Source:

Group Wants Heart Attack Warning on Testosterone” by Matthew Perrone, Associated Press/ABC News, February 25 2014.

What to Do If You’re Hit by a Commercial Truck

by Arthur Elk

Getting hit by a semi-truck or other commercial transport vehicle can be a devastating experience. Your whole life can change in a split second, and you might have to pay hundreds of thousands of dollars in hospital bills and repair costs. If you have been in an accident with a big rig and you believe the driver of the truck was at fault, your next step should be to hire an experienced car accident lawyer to help you collect monetary compensation for the injuries you’ve sustained.

Your lawsuit will proceed much like a normal car accident claim, but with one key difference. First, you will have to decide whom you should sue. You should figure out the identities of every person involved with the truck, including the driver and his or her employer. If the driver is a direct employee, you may be able to sue the employer as well under the doctrine of vicarious liability. As a car accident attorney can explain to you, vicarious liability states that an employer is liable for negligent or intentional acts committed by an employee while that employee is on the job.

However, vicarious liability does not extend to independent contractors. Independent contractors are workers who are not under the direct control of the employer. Determining whether or not an employee is an independent contractor depends on a number of factors, including who pays the contractor’s wages, how much control the employer has over the contractor’s work, and what type of contract is in place between the contractor and the employer.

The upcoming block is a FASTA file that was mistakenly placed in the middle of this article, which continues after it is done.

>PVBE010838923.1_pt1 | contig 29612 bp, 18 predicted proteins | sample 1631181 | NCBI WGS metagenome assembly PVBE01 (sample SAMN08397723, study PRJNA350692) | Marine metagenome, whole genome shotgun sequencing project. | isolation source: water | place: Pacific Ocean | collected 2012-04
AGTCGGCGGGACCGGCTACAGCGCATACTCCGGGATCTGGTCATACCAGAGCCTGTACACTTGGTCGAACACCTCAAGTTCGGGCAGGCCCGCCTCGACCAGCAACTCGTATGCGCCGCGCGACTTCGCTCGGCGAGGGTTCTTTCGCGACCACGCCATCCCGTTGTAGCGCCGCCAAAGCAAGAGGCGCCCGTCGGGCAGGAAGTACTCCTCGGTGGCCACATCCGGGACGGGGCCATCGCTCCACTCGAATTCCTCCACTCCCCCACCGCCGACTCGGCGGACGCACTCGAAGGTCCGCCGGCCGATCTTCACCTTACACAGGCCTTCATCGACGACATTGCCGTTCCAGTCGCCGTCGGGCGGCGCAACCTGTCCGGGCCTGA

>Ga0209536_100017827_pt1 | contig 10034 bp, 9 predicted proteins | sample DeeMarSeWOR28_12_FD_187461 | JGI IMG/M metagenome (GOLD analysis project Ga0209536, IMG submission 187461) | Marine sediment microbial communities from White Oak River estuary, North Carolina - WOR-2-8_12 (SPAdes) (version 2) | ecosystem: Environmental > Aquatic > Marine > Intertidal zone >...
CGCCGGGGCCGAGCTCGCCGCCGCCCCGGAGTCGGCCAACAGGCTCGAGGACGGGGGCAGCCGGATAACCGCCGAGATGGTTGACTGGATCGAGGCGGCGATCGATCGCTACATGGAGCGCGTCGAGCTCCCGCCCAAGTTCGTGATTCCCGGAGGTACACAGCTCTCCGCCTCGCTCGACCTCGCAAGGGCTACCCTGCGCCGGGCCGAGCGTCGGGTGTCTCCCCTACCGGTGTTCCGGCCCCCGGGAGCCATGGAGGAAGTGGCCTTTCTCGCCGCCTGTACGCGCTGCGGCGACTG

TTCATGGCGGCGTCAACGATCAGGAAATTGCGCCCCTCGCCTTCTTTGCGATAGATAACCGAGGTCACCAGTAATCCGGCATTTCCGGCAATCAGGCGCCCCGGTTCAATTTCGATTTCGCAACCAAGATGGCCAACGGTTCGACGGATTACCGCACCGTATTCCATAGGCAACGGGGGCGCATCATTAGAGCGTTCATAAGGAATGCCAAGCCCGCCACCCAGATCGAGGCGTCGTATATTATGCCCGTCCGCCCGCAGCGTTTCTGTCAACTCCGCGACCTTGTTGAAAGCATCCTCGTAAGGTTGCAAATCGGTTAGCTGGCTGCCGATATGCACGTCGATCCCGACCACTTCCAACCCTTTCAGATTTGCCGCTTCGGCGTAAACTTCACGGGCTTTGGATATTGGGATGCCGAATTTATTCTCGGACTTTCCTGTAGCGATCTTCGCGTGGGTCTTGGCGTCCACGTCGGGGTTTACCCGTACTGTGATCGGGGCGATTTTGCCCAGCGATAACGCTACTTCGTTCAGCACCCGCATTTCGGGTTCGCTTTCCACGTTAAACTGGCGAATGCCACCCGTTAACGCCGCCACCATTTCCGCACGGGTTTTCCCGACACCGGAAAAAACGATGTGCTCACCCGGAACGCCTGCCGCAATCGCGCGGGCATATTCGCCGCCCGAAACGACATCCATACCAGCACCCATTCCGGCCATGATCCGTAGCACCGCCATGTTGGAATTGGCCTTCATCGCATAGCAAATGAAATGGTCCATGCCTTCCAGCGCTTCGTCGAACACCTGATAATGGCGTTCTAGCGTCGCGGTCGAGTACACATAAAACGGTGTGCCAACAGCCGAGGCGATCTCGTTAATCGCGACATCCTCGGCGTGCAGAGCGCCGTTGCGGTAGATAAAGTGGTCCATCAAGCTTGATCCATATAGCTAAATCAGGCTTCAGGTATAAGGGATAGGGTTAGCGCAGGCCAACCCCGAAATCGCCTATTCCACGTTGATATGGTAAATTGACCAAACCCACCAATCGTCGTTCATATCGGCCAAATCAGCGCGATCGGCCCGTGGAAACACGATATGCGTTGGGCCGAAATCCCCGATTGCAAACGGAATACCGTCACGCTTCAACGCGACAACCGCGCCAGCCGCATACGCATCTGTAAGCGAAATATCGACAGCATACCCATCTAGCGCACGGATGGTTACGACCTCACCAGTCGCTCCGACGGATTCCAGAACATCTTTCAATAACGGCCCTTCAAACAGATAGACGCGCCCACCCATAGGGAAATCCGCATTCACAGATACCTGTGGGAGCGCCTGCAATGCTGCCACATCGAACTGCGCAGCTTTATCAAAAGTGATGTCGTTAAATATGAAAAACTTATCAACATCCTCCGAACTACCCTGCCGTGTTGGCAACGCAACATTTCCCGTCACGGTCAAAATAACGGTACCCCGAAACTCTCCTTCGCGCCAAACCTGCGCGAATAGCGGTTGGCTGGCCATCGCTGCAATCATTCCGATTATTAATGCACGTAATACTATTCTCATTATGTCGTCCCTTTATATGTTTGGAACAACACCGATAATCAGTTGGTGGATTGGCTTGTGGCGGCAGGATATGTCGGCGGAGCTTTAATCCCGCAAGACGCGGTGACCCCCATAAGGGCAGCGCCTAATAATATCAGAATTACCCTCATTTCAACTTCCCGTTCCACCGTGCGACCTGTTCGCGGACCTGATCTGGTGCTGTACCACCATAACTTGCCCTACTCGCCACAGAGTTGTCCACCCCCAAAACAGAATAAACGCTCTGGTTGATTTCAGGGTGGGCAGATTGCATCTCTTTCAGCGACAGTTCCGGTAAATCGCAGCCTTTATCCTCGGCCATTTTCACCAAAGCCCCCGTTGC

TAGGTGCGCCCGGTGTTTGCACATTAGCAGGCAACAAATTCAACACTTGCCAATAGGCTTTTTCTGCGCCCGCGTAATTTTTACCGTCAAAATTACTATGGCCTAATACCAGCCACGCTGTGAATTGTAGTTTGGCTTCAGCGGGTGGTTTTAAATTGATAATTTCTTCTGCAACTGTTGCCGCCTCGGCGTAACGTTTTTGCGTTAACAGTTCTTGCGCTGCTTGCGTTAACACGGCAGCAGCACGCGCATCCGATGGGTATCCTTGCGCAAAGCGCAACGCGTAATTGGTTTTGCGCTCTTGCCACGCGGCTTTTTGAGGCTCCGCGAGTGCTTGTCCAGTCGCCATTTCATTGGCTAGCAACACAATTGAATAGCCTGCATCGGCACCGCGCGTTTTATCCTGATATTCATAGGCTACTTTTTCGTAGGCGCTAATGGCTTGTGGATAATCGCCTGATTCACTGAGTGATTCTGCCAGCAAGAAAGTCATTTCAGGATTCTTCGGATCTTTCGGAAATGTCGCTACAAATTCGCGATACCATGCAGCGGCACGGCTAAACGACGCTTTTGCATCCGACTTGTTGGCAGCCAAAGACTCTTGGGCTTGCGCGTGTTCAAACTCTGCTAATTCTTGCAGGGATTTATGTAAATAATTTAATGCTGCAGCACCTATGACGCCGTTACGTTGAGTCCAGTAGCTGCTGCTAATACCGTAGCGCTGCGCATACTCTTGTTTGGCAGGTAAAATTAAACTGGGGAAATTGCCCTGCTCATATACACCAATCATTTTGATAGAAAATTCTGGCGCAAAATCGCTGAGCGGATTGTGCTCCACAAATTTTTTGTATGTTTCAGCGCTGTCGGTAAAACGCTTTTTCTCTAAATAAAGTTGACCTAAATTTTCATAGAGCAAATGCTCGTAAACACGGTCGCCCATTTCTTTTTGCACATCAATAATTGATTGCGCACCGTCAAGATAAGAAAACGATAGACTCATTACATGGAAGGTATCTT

A car accident attorney can help explain the distinction between an employee and an independent contractor in more detail.

 

NTSB Most Wanted List 2014

Are you one of this country’s ‘Most Wanted?’ If you’ve been using your cell phone or other portable electronic device while driving, then you’ve been engaging in distracted driving—one of the top priorities for the national Transportation Safety Board.

Each year, the NTSB releases its Most Wanted List, which represents their advocacy priorities. It is designed to highlight the most critical changes needed to reduce transportation accidents and save lives. This year, the agency is pursuing a number of goals, including the elimination of distractions in all modes of transportation—highway, aviation, railroad, marine, and even pipelines.

While this may seem like a daunting task, you can do your part by making the commitment to drive phone-free and encouraging your friends and family to do the same. Check out our infographic to learn more.

Distracted Driving Infographic

 According to the NTSB website, cell phones and other electronics are a “cultural epidemic.”

“With the expansive increase in portable electronic devices (PEDs), including cell phones, messaging and navigation systems, and entertainment devices, as well as the growing development of integrated technologies in vehicles, the NTSB is seeing a disturbing growth in the number of accidents due to distracted operators; often these accidents have deadly consequences. . . In short, operator distraction due to PED usage is a cultural epidemic that too often has tragic consequences.”

The complete NTSB Most Wanted List includes the following goals:

  • Address Unique Characteristics of Helicopter Operations
  • Advance Passenger Vessel Safety
  • Eliminate Distraction in Transportation
  • Eliminate Substance-Impaired Driving
  • Enhance Pipeline Safety
  • Improve Fire Safety in Transportation
  • General Aviation: Identify and Communicate Hazardous Weather